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Short-term Indicant

Understanding the Short-term Indicant Charts

The short-term charts span two years; last year and current year. The numbered near-term and quick-term bull or bear signals from the prior year represent the last ones in the previous year. The first signal in the current year for both the near-term and quick-term cycles start with the number one. The major indices are numbered. Mutual funds, stocks, and ETF's are not numbered. The number labels are used for educational purposes and relationships to tables. To see the table values on the below chart, click the following:


For near-term bull/bear signals, click this sentence. For quick-term bull bear signals, click this sentence.

The Short-term Indicant differs from the Mid-term Indicant Charts by generating bull/buy or bear/sell signals along two cycles. The near-term cycle generates more signals than the quick-term cycle. The quick-term cycle is much older, as it was used prior to internet publications. This slower cycle was accommodative for postal mailings. Since it has nearly a half century of beating buy and hold, it is retained. Also, some investors do not prefer trading as much as the near-term model's more frequent signals.

Short-term Indicant Rules

Only two attributes are required to trigger a near-term bull or buy signal. Price must cross the near-term blue curve and force vectors must cross above vector pressure. Sell signals require much more. That is because the stock market goes up more than it goes down. However, from time to time, its bearish behavior is deep and fast moving. That is why there are many near-term trades.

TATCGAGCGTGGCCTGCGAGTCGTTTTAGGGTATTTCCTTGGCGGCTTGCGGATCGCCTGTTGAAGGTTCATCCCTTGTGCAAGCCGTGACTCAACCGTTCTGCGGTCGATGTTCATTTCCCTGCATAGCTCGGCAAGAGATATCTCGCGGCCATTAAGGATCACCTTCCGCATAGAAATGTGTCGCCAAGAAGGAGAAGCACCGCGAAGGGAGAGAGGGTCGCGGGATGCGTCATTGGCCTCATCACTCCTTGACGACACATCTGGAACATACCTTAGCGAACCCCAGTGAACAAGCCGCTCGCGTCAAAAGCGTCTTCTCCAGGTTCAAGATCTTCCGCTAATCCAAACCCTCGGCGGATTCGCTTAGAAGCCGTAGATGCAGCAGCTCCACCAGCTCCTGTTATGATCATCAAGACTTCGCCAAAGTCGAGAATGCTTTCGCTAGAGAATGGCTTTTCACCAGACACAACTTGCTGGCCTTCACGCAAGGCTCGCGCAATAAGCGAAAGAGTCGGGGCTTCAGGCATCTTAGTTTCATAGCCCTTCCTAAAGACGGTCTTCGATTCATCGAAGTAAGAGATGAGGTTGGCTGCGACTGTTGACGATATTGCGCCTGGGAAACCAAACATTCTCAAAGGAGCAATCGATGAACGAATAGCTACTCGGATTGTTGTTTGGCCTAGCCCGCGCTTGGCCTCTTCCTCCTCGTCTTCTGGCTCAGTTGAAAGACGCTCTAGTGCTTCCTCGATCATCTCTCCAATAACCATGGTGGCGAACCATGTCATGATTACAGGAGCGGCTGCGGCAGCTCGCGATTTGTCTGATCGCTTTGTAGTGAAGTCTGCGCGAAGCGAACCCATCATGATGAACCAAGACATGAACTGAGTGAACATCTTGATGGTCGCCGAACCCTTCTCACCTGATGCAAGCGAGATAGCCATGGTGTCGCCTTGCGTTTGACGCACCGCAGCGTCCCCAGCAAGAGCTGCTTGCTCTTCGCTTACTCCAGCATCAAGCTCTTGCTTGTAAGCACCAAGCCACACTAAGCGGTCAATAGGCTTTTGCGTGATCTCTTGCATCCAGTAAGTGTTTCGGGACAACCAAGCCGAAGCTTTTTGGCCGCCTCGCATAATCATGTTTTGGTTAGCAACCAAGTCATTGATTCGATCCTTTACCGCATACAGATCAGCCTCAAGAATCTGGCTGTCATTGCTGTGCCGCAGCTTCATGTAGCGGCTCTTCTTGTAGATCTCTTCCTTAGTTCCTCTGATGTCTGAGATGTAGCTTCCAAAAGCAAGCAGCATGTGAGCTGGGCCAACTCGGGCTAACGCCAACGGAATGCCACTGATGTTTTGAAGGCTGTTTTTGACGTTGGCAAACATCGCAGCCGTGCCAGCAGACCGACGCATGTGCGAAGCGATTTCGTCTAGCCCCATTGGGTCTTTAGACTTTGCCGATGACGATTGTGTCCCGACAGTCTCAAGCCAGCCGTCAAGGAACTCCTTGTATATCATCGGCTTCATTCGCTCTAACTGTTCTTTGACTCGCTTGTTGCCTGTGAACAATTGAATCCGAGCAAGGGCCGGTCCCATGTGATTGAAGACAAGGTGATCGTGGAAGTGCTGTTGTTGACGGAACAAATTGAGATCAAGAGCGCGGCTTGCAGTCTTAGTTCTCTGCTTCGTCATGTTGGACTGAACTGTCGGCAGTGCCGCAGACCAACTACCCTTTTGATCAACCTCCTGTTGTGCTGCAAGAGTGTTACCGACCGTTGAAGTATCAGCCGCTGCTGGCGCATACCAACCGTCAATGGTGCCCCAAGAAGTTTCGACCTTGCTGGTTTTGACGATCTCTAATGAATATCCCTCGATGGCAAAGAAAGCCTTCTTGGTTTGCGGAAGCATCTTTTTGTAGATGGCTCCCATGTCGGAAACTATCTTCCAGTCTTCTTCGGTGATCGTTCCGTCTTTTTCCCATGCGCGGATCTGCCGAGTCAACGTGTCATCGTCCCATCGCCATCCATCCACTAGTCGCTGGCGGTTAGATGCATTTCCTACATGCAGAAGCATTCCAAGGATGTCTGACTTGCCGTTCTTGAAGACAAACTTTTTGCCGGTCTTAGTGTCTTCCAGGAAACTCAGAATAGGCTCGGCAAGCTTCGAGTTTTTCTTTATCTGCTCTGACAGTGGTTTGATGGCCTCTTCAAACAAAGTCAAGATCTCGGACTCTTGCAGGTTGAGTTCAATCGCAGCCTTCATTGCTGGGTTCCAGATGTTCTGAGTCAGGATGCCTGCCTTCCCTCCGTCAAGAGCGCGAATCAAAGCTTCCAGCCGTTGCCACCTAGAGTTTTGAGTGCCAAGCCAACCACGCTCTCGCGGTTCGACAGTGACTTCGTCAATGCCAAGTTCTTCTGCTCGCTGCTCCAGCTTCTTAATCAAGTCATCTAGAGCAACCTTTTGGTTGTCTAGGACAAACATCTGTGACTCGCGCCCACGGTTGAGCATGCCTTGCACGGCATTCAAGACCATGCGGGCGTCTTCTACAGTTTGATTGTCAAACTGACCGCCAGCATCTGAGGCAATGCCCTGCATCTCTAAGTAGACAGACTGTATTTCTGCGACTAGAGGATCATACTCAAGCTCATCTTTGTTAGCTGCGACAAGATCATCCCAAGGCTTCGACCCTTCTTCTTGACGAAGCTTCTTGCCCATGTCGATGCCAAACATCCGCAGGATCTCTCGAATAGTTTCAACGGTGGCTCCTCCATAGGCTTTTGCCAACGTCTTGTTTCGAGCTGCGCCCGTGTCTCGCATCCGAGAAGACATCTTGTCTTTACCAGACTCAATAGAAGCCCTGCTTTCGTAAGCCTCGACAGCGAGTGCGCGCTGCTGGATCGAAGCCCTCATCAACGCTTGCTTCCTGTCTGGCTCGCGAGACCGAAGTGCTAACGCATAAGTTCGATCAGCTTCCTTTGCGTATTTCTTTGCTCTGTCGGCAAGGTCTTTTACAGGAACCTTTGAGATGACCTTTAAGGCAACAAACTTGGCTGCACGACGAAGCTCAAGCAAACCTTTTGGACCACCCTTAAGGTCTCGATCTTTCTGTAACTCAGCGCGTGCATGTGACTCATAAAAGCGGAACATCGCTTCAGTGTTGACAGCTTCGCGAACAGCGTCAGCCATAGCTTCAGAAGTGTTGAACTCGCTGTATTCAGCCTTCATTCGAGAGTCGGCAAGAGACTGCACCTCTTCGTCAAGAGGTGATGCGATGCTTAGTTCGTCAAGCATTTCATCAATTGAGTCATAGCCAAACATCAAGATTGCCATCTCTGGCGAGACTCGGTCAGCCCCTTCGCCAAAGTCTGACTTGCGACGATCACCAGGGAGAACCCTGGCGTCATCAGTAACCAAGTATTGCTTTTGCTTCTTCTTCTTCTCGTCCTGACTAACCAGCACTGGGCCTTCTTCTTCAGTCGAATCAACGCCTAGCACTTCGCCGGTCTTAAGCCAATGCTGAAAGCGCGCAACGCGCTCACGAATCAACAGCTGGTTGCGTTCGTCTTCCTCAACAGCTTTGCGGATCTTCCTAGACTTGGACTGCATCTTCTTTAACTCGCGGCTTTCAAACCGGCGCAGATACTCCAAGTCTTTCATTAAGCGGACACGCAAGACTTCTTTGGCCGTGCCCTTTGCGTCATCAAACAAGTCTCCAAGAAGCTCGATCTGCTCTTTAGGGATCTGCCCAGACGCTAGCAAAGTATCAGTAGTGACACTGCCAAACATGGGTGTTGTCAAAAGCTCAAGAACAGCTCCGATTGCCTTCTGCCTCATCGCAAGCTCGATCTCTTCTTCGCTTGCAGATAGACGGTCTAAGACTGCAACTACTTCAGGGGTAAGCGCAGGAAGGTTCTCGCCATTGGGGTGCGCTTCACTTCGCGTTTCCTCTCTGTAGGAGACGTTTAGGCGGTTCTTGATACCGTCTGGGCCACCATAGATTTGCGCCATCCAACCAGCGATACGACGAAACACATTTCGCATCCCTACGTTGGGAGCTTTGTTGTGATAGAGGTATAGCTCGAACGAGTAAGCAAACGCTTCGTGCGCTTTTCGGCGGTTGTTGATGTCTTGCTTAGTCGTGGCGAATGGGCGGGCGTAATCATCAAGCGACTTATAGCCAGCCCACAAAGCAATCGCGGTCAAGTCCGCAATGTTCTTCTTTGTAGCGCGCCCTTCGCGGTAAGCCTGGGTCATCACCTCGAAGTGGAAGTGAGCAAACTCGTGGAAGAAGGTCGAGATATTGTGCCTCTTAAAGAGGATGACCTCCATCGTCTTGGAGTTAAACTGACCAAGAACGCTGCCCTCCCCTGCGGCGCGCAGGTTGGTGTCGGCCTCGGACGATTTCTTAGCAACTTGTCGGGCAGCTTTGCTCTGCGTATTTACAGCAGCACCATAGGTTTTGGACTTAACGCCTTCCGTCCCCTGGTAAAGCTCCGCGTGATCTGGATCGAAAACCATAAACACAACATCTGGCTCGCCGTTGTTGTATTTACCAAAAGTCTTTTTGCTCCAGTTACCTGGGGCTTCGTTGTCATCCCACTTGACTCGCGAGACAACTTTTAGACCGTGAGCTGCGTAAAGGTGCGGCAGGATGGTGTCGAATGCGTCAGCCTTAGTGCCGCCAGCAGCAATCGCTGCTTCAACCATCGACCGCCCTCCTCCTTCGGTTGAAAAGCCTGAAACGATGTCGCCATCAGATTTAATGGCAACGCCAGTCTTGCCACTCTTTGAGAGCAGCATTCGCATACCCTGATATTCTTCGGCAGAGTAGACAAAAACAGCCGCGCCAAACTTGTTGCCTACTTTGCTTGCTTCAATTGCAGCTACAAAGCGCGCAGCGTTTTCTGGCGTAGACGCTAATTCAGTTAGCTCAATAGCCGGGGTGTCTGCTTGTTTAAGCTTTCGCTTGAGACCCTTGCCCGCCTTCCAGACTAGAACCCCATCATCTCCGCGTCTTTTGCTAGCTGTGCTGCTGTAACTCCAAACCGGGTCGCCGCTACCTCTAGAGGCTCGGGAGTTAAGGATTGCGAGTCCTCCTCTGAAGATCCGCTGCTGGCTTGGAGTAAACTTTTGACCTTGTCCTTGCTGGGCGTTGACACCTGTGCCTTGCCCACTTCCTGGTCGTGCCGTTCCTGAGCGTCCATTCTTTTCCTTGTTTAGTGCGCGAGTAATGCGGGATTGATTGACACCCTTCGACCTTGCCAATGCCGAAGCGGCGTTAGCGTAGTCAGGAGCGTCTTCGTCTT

There are only two requirements for triggering a quick-term bull or buy signal. First the Near-term Indicant must be signaling bull or buy and the price must move higher than the QTI Yellow curve.

The Near-term Indicant signals bear or sell when the price falls below the near-term green curve. The near-term blue curve typically collapses when that happens. Force Vectors must also be below Pressure and inside bearish domains. All of this is required following a fairly long near-term bull cycle, which usually requires eight weeks of bullishness. That is when the near-term green curve typically surpasses the bull or buy price, depending on the rate of the bullish rise. Shortly after a new bull or buy signal is triggered, one cannot wait for the near-term green curve to rise. When that occurs, a sell or bear signal typically occurs when force drops into bearish domains and the hold position is with a loss. That is referred to as a trip line. It is not on the Short-term Indicant charts for brevity purposes. There is already a lot of information on the charts. The short-term model will simply signal bear or sell when the price falls below the trip line for embryonic bulls or new hold positions.

The Quick-term Indicant, which has been a good model for over forty years, requires only two conditions for a bear or sell signal. The price must fall below Yellow curve and the Near-term Indicant must be signaling bear, new bear, sell, or avoid.

Click here to see the current Short-term Indicant Status

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